Always a Student

I believe that to really live a fulfilling life, you should never stop learning brand new things. But if taking new classes conjure up nightmares of high school exams, you’re probably thinking too hard. For every single person in the world, there are things that interest them, that fascinate them, that inspire them to change, to grow, to rebuild, and to think in new ways.

Lately, I’ve been participating and viewing Oprah Winfrey’s LifeClass program. Every day, a new hour of “class” begins on her new network, OWN, where she’ll cover life topics, such as “letting go of the past and forgiving” and “the power of your ego self,” all of which everyone can take something away from. She’ll show clips from her past show episodes, where audience members were going through and dealing with the current topic in their own lives, and she’ll also share her own stories of trials and triumphs along the way.

After the hour of show ends, viewers can log onto her website under a special LifeClass section and write in a digital journal and answer questions pertaining to the topic that night. These questions aren’t directive- there isn’t any thoughtless yes or no’s here. Each question really makes you think back to how you felt about a certain situation, how you feel about yourself, those around you, and so on. For a few of the episodes and “class work” afterward, I’ve had to face things from my past that I’ve tried my best to shove down deep inside, things I didn’t dare deal with and feelings I was too scared to feel.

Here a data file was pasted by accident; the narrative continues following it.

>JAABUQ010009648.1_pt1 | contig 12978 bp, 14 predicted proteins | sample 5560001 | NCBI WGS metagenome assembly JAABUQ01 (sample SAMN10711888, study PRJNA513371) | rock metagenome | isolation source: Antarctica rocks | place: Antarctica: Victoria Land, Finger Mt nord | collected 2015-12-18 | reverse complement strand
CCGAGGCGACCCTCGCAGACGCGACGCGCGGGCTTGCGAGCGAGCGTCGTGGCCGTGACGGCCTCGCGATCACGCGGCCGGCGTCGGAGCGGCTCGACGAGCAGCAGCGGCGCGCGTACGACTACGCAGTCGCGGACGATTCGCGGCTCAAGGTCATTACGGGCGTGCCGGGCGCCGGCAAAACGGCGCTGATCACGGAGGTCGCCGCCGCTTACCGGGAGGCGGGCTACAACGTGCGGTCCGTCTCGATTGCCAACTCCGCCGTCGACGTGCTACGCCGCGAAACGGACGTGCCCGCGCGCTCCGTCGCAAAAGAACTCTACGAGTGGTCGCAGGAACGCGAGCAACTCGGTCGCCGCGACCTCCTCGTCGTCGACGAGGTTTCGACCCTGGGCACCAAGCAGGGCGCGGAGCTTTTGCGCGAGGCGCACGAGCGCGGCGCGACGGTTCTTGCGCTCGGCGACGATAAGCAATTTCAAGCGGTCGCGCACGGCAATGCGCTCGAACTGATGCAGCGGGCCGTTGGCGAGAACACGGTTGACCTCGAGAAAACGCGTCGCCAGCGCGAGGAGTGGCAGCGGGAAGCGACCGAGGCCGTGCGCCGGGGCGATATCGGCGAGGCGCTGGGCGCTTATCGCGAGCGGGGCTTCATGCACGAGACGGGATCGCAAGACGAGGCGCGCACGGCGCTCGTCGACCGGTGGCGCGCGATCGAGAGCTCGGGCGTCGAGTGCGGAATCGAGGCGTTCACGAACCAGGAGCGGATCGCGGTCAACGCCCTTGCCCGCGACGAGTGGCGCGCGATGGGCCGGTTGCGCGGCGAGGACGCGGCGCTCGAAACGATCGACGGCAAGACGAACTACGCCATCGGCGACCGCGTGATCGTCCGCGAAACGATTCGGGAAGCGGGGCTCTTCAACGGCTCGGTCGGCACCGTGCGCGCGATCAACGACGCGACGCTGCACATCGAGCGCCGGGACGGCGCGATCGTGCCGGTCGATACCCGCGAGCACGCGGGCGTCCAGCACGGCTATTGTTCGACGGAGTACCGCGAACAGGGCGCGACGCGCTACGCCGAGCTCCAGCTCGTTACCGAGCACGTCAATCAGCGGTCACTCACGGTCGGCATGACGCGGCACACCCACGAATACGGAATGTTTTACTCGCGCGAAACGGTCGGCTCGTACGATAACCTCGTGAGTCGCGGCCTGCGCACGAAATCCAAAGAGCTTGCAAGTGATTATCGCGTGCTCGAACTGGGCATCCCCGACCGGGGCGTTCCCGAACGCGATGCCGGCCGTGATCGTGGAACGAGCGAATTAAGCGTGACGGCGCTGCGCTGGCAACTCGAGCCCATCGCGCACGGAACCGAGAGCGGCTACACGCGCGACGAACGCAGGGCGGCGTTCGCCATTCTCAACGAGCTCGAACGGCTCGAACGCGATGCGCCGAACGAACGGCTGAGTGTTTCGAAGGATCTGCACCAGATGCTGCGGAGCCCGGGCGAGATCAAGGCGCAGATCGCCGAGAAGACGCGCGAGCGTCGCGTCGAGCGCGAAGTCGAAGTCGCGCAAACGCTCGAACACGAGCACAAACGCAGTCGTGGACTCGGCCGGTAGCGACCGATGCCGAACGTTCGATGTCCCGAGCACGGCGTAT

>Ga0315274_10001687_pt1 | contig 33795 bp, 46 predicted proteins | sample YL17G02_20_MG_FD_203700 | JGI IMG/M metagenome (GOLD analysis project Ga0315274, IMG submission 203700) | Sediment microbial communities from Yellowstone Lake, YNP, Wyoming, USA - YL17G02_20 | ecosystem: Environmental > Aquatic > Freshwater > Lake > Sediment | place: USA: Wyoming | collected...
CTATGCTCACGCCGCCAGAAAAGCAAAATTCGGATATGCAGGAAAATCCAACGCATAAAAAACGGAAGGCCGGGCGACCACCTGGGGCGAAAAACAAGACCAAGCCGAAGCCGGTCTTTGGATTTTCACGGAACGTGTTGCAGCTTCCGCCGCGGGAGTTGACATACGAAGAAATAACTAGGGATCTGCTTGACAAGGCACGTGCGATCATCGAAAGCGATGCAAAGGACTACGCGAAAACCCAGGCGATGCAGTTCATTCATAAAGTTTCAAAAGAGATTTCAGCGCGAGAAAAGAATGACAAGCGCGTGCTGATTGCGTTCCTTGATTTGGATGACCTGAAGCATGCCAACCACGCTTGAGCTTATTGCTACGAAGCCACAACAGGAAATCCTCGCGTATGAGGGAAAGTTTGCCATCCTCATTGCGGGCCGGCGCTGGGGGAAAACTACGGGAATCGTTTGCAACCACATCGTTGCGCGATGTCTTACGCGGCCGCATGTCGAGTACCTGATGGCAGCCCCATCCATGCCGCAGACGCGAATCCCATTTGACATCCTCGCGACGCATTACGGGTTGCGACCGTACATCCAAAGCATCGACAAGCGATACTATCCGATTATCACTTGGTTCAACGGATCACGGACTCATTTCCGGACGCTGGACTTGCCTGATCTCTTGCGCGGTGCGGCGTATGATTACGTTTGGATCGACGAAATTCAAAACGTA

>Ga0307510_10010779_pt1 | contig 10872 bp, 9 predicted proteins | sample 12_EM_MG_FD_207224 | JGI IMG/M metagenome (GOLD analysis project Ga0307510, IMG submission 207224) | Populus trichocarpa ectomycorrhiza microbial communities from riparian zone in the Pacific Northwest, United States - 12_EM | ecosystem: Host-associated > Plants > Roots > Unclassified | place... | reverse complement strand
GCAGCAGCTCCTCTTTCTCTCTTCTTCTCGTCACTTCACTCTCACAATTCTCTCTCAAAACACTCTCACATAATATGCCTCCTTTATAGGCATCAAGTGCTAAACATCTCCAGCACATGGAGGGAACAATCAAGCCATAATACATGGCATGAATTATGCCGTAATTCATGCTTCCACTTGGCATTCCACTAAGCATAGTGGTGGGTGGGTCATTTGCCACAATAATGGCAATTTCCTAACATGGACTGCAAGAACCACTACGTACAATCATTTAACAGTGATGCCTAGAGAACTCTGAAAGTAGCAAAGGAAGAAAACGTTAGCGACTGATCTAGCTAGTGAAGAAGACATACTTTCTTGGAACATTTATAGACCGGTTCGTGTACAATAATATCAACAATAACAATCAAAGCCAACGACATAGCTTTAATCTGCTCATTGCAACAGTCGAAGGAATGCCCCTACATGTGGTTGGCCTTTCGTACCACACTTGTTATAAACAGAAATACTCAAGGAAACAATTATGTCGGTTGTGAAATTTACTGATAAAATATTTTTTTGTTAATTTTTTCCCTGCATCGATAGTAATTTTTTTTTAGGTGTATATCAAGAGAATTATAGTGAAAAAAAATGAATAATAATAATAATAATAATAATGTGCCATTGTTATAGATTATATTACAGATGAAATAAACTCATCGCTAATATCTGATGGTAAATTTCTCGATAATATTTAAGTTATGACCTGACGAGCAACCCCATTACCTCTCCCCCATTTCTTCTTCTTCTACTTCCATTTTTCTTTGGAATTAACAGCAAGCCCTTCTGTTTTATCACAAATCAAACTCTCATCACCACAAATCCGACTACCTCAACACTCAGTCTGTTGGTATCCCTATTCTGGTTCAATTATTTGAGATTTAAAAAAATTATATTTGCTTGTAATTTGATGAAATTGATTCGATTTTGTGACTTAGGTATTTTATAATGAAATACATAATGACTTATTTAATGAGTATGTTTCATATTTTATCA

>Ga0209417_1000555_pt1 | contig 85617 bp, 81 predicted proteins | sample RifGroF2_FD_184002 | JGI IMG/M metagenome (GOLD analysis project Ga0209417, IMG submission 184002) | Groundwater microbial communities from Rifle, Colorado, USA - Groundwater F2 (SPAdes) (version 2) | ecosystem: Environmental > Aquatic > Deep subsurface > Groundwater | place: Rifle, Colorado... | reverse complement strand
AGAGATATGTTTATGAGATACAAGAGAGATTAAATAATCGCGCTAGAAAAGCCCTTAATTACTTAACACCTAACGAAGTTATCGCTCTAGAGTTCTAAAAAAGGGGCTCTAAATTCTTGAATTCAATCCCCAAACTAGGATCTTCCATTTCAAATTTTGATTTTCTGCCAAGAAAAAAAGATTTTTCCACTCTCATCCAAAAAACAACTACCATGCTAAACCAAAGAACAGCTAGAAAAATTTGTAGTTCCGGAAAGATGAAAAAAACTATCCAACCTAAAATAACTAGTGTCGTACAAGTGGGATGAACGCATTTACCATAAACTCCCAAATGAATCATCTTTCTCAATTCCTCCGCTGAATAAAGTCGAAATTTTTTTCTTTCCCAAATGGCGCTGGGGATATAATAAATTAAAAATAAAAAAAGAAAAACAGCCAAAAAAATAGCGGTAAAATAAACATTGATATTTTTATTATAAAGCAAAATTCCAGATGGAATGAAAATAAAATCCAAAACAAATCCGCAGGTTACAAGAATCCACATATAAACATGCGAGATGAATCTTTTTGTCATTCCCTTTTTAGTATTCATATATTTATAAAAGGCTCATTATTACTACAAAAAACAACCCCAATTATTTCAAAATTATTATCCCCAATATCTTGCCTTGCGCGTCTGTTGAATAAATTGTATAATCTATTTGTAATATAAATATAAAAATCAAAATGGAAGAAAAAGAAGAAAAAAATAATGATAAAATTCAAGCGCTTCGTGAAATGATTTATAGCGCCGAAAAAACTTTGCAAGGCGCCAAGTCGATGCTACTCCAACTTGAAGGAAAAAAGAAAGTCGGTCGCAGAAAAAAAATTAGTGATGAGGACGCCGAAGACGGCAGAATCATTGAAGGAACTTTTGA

The more days I spend, reflecting over the questions and think about the world that I’ve created for myself, the more in tune I am with others and how I can relate to them. Every person has a different story behind them- we all react and act in different ways, we all have different likes, interests, and beliefs. It’s a really miraculous thing when you remember that even in all of those differences, we all have an inner core that craves the same things: acceptance, love, contentment with life, happiness (in all forms), and resiliency. I’m looking forward to doing more work on myself. Here: some of the questions she’s been asking us to answer online (don’t worry, she doesn’t read these answers. Thankfully):

  1. What memories of your own failure or bad behavior do you rerun in your  mind?  This holds you hostage to the past.  What have you learned that  will help you do better?  Focus on that instead.
  2. Where are you condemning yourself for not doing better when you truly didn’t  know better?  What can you do now that would help you forgive yourself?
  3. Think of an area in your life where you wish you could do better.  Think of  someone who’s overcome that problem.  If you could get an encouraging text  from that person today, what would they say?

xo   A


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